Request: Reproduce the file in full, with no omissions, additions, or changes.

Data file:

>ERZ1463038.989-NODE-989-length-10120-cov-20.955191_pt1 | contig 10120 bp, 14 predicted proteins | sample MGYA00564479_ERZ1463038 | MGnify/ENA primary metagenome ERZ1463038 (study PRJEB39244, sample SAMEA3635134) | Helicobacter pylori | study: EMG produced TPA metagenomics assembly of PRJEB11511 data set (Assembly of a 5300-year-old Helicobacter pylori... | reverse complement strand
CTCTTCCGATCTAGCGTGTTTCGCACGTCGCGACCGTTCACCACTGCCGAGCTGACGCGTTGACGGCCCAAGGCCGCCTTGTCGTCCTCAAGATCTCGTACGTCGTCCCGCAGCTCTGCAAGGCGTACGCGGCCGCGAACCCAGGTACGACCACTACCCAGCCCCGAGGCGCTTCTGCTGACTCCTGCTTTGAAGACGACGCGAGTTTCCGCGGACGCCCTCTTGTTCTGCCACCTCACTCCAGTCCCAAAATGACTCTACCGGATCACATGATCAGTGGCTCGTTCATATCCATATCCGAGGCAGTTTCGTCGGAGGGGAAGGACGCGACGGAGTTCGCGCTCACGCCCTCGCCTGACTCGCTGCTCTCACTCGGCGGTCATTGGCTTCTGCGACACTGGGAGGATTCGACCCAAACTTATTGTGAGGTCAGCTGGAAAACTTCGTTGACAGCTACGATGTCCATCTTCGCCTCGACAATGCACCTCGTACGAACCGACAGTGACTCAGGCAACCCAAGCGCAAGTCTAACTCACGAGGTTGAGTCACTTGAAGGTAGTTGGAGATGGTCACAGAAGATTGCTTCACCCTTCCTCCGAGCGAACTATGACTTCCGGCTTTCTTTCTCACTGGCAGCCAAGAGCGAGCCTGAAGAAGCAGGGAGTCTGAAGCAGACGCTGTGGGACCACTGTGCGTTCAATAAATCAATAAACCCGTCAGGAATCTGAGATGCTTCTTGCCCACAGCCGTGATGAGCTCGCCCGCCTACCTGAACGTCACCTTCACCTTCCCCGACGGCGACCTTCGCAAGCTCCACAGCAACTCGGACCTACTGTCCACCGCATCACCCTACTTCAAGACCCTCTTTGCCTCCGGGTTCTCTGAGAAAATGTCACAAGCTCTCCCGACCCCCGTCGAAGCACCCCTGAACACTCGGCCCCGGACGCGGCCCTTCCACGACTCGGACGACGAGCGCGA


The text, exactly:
>ERZ1463038.989-NODE-989-length-10120-cov-20.955191_pt1 | contig 10120 bp, 14 predicted proteins | sample MGYA00564479_ERZ1463038 | MGnify/ENA primary metagenome ERZ1463038 (study PRJEB39244, sample SAMEA3635134) | Helicobacter pylori | study: EMG produced TPA metagenomics assembly of PRJEB11511 data set (Assembly of a 5300-year-old Helicobacter pylori... | reverse complement strand
CTCTTCCGATCTAGCGTGTTTCGCACGTCGCGACCGTTCACCACTGCCGAGCTGACGCGTTGACGGCCCAAGGCCGCCTTGTCGTCCTCAAGATCTCGTACGTCGTCCCGCAGCTCTGCAAGGCGTACGCGGCCGCGAACCCAGGTACGACCACTACCCAGCCCCGAGGCGCTTCTGCTGACTCCTGCTTTGAAGACGACGCGAGTTTCCGCGGACGCCCTCTTGTTCTGCCACCTCACTCCAGTCCCAAAATGACTCTACCGGATCACATGATCAGTGGCTCGTTCATATCCATATCCGAGGCAGTTTCGTCGGAGGGGAAGGACGCGACGGAGTTCGCGCTCACGCCCTCGCCTGACTCGCTGCTCTCACTCGGCGGTCATTGGCTTCTGCGACACTGGGAGGATTCGACCCAAACTTATTGTGAGGTCAGCTGGAAAACTTCGTTGACAGCTACGATGTCCATCTTCGCCTCGACAATGCACCTCGTACGAACCGACAGTGACTCAGGCAACCCAAGCGCAAGTCTAACTCACGAGGTTGAGTCACTTGAAGGTAGTTGGAGATGGTCACAGAAGATTGCTTCACCCTTCCTCCGAGCGAACTATGACTTCCGGCTTTCTTTCTCACTGGCAGCCAAGAGCGAGCCTGAAGAAGCAGGGAGTCTGAAGCAGACGCTGTGGGACCACTGTGCGTTCAATAAATCAATAAACCCGTCAGGAATCTGAGATGCTTCTTGCCCACAGCCGTGATGAGCTCGCCCGCCTACCTGAACGTCACCTTCACCTTCCCCGACGGCGACCTTCGCAAGCTCCACAGCAACTCGGACCTACTGTCCACCGCATCACCCTACTTCAAGACCCTCTTTGCCTCCGGGTTCTCTGAGAAAATGTCACAAGCTCTCCCGACCCCCGTCGAAGCACCCCTGAACACTCGGCCCCGGACGCGGCCCTTCCACGACTCGGACGACGAGCGCGA